Goldblatt’s wife has talked to him by phone every day, reading from hundreds of messages left by friends on a CaringBridge site. Caregivers have been “magnificent,” he said, even arranging for a brief visit from family during what has seemed like an endless hospitalization.

Now, he’s starting to use his arms and legs again and can roll over a bit in bed. The next goal is standing.

“I think I was one of those people who was in complete denial — that that was never going to happen to me,” Goldblatt said of COVID-19. “And I have to tell you — it could, and it did.”

Soeffker didn’t have a cough or fever when he went to bed one night in early April. Around 4 a.m., his wife found him collapsed on the floor and gasping for air. Paramedics drove Soeffker to a hospital in nearby Glencoe and then flew him to Abbott Northwestern.

“Basically, I came in as a corpse,” he said. “I’m 6-foot-5 and at that time about 360 pounds. I left most of my weight back at Abbott.”

Soeffker doesn’t remember the next three weeks as he slowly fought off the infection. His first memory is of being taken by wheelchair from the ICU to a rehabilitation bed.

It took weeks to recover some of his strength and relearn with the help of therapists how to sit up, stand and walk. Before he was discharged in mid-May, Soeffker had to learn again how to eat food and drink liquids.

“This COVID is real. A lot of people are thinking it’s not,” he said. “Yes, I’m sympathetic for the small businesses, sympathetic for the people who are laid off and are losing wages. But they’re in a position where they’re still alive, still functioning.”

Can turn quickly

Doctors are still learning about COVID-19 and its long-term health impacts. Some of the early lessons have been humbling.

“One of the most shocking parts of this illness is how quickly people can decline — go from just feeling a little short of breath to not able to breathe at all,” said Dr. Craig Marshall of Methodist Hospital. “It can happen very quickly, for some patients within six to eight hours.”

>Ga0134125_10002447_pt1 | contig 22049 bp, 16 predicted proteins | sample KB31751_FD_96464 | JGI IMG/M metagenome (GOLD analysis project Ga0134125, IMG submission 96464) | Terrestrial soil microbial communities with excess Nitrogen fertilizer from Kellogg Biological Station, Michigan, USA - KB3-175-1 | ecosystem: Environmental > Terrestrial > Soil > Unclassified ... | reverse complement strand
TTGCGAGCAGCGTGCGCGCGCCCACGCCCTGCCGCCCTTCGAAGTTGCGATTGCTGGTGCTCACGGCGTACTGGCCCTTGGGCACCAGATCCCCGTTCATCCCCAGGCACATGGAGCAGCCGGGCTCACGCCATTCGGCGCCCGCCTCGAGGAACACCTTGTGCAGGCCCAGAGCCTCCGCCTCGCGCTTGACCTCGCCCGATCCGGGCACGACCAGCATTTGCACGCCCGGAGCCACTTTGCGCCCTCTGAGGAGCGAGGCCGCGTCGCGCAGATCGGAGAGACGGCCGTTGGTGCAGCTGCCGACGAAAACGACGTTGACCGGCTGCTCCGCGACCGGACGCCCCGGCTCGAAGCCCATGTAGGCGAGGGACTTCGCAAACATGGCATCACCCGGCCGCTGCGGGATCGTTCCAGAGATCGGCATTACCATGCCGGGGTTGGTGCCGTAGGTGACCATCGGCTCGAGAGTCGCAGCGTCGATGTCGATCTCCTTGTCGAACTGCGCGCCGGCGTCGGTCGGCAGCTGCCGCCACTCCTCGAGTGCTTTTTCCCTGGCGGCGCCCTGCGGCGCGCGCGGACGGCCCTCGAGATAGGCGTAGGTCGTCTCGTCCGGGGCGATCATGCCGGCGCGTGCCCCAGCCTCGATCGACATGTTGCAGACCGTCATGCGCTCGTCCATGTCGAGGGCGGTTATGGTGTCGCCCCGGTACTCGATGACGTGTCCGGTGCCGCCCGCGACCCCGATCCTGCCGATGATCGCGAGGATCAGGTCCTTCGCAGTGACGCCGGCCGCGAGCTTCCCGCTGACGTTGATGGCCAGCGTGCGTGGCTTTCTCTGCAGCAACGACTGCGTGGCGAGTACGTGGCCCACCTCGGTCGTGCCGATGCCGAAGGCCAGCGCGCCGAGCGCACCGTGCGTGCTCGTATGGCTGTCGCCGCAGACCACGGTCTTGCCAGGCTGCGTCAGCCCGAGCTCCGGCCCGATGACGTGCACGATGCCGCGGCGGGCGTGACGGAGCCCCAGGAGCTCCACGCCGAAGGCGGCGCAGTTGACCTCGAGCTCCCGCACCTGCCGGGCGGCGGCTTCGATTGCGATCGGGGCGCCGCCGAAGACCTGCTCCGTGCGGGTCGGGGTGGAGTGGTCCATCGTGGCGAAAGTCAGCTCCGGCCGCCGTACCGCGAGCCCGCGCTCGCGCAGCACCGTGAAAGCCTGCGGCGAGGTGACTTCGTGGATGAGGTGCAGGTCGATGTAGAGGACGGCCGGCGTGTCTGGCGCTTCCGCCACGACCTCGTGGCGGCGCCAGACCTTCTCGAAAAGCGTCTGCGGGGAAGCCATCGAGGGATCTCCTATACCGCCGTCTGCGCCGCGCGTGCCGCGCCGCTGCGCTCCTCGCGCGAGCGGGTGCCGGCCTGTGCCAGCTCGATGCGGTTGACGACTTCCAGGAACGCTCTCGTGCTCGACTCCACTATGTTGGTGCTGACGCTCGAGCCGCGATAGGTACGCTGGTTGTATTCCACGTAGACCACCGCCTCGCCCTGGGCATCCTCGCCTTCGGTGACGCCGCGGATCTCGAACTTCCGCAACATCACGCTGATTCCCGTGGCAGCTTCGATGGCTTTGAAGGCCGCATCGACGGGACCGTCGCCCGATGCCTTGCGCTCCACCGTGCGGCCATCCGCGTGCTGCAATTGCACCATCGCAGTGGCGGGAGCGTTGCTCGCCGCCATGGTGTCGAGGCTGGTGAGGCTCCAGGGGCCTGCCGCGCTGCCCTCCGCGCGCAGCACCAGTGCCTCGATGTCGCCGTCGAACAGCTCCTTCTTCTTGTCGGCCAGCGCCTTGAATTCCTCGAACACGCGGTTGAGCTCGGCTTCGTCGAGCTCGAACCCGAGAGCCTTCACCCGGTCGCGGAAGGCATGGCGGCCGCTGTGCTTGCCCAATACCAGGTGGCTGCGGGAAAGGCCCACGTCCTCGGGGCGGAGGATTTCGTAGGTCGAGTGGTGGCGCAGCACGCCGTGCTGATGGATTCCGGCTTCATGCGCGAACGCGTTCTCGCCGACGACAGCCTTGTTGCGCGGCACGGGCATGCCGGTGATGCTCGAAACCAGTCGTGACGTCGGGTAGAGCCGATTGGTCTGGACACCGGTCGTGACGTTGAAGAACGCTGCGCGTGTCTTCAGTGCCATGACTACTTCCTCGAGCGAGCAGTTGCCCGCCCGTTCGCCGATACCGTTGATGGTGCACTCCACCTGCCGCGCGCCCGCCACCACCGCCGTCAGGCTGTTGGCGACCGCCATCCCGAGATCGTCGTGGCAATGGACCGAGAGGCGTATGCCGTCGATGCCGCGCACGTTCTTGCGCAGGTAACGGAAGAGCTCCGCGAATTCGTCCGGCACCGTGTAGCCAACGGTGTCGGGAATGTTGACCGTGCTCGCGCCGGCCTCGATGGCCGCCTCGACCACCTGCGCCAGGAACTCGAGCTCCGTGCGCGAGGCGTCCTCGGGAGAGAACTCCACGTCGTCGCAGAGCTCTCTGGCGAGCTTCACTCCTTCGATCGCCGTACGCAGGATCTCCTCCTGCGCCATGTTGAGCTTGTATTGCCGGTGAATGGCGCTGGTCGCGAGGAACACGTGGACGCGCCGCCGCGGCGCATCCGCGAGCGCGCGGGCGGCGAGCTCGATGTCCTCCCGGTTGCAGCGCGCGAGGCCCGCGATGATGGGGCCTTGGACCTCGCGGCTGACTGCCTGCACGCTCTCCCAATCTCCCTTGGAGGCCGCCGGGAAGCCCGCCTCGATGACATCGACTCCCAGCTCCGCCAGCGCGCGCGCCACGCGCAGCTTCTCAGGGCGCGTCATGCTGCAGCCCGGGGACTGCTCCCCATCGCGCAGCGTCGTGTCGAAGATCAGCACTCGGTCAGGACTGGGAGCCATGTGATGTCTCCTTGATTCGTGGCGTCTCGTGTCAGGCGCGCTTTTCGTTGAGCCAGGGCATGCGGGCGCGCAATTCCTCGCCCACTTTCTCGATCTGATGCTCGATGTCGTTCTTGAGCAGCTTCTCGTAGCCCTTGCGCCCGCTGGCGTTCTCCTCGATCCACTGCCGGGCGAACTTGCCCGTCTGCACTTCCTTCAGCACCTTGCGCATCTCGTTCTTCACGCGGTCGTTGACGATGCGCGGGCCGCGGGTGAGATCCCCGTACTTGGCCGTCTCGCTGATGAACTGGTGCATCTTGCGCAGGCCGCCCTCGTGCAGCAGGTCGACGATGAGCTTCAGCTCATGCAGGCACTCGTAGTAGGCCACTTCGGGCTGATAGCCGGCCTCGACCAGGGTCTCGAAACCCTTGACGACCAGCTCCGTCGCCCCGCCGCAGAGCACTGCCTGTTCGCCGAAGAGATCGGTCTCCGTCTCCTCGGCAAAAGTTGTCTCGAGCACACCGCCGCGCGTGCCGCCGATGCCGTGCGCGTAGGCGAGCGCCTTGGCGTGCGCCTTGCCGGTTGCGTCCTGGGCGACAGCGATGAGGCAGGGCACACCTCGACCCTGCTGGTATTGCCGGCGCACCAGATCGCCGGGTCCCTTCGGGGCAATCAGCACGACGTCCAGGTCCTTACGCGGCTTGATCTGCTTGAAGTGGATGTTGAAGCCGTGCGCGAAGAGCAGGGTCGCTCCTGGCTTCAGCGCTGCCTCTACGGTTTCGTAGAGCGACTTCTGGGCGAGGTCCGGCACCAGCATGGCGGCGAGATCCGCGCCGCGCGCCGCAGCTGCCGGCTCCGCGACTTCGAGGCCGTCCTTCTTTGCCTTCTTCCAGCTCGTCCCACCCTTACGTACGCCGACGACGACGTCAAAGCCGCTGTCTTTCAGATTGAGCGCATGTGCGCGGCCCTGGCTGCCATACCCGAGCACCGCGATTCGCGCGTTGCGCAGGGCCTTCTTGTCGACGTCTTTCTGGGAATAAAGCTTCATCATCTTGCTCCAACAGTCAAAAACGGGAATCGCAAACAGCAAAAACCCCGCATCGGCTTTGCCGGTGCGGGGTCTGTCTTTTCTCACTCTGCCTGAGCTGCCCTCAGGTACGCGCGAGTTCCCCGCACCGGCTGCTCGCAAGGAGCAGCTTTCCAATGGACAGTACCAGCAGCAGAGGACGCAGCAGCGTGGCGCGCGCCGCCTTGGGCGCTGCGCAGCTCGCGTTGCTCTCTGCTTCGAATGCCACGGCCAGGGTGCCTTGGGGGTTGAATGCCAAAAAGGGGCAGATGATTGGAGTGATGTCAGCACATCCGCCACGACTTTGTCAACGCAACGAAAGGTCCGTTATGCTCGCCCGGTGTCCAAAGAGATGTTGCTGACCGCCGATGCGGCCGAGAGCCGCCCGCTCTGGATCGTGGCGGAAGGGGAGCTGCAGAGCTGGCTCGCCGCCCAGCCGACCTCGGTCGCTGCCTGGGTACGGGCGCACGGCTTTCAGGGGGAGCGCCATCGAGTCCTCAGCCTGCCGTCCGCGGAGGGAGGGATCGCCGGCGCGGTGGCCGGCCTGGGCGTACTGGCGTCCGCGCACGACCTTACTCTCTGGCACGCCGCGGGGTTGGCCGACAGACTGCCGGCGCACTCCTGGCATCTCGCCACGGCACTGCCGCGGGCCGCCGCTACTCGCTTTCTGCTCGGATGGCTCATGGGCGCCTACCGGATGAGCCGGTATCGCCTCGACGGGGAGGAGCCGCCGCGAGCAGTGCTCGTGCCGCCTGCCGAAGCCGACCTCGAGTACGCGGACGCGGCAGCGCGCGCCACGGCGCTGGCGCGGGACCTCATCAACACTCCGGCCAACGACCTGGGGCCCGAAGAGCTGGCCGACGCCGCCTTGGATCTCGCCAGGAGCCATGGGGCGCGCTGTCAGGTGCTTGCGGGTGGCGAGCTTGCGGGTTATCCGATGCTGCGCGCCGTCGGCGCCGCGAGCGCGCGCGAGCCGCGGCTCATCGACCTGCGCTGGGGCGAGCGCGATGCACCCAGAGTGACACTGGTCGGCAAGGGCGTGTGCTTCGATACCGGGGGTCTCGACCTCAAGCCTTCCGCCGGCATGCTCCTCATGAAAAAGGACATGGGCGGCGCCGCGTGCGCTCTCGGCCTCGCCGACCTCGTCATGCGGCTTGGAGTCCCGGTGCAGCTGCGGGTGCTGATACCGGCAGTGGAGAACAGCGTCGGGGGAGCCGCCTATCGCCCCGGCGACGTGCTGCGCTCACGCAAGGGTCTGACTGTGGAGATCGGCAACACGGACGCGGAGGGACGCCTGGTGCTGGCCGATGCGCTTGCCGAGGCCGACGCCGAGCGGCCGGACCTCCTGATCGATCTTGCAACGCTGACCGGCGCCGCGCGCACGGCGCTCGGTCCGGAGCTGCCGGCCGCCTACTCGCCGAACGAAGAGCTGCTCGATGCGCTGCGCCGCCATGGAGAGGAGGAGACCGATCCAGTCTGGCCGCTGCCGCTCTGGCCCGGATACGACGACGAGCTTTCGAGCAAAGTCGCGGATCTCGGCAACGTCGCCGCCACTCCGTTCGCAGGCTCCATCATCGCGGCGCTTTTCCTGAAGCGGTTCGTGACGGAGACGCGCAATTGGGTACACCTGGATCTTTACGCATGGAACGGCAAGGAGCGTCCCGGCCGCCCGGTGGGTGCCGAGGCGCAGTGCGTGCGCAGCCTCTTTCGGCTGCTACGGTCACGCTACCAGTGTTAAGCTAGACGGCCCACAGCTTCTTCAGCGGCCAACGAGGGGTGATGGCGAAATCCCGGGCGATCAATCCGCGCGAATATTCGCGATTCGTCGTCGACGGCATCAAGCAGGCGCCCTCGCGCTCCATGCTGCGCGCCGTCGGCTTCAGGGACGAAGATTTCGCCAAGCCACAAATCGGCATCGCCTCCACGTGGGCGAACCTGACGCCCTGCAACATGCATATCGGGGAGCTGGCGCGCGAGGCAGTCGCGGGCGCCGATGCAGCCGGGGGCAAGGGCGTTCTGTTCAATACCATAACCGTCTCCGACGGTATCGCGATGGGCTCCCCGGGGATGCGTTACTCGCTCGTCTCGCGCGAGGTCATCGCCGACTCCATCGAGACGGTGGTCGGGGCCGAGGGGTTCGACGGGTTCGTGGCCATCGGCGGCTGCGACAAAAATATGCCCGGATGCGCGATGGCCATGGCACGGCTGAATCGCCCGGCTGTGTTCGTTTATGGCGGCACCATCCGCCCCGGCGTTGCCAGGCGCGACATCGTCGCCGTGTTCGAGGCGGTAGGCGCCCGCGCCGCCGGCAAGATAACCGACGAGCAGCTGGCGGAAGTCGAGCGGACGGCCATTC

In late March, Dr. Bevan Yueh was busy helping create Minnesota’s only hospital dedicated solely to treating COVID-19.

In April, he became one of Bethesda Hospital’s first patients — but only after his wife and colleagues helped him recognize the surprising depths of the disease.

“In 30 years, I’ve probably missed about six days of work,” said Yueh, who is a surgeon, interim chief executive at University of Minnesota Physicians and chairman of the U’s department of otolaryngology. “I’m somebody who is healthy.”

Yueh has asthma and attributed a cough one day in March to missing a dose of medicine. The next morning, he woke with no sense of smell — an odd hallmark of COVID-19 for some patients. A test confirmed the diagnosis, but Yueh continued calling in for meetings at work.

Colleagues contacted his wife after one phone meeting to say Yueh didn’t sound right. One sent a device to his home for checking Yueh’s blood-oxygen level, but he downplayed the reading.

“My wife said: ‘What does 86 mean?’ And I said: ‘Oh, it’s actually fine. It’s scored just like grades — this is actually a B-plus,’ ” he said. “Something about the way I said it made her know I was not telling the truth.”

She got him to the ER and Yueh spent the next 11 days at Bethesda. At one point, his doctor said he might need a ventilator — a frightening prospect, Yueh said, that compelled him to work hard with respiratory therapists.

When he was discharged in mid-April, doctors said recovery would take six to eight weeks. Yueh said he stubbornly tried to push the timeline by joining calls at work within two weeks. But it was so exhausting that he became “almost a little bit despondent.”

He talked to his doctor and slowed down. This month, Yueh started feeling better and is gradually returning to work.

“I think everybody who has COVID — there’s this narrative that it’s just the flu. It’s not,” he said. “One of my hopes is that we tell people: Hey, this is really serious. And here’s a reasonably well-educated doctor … who just didn’t understand how serious it was.”

Twitter: @chrissnowbeck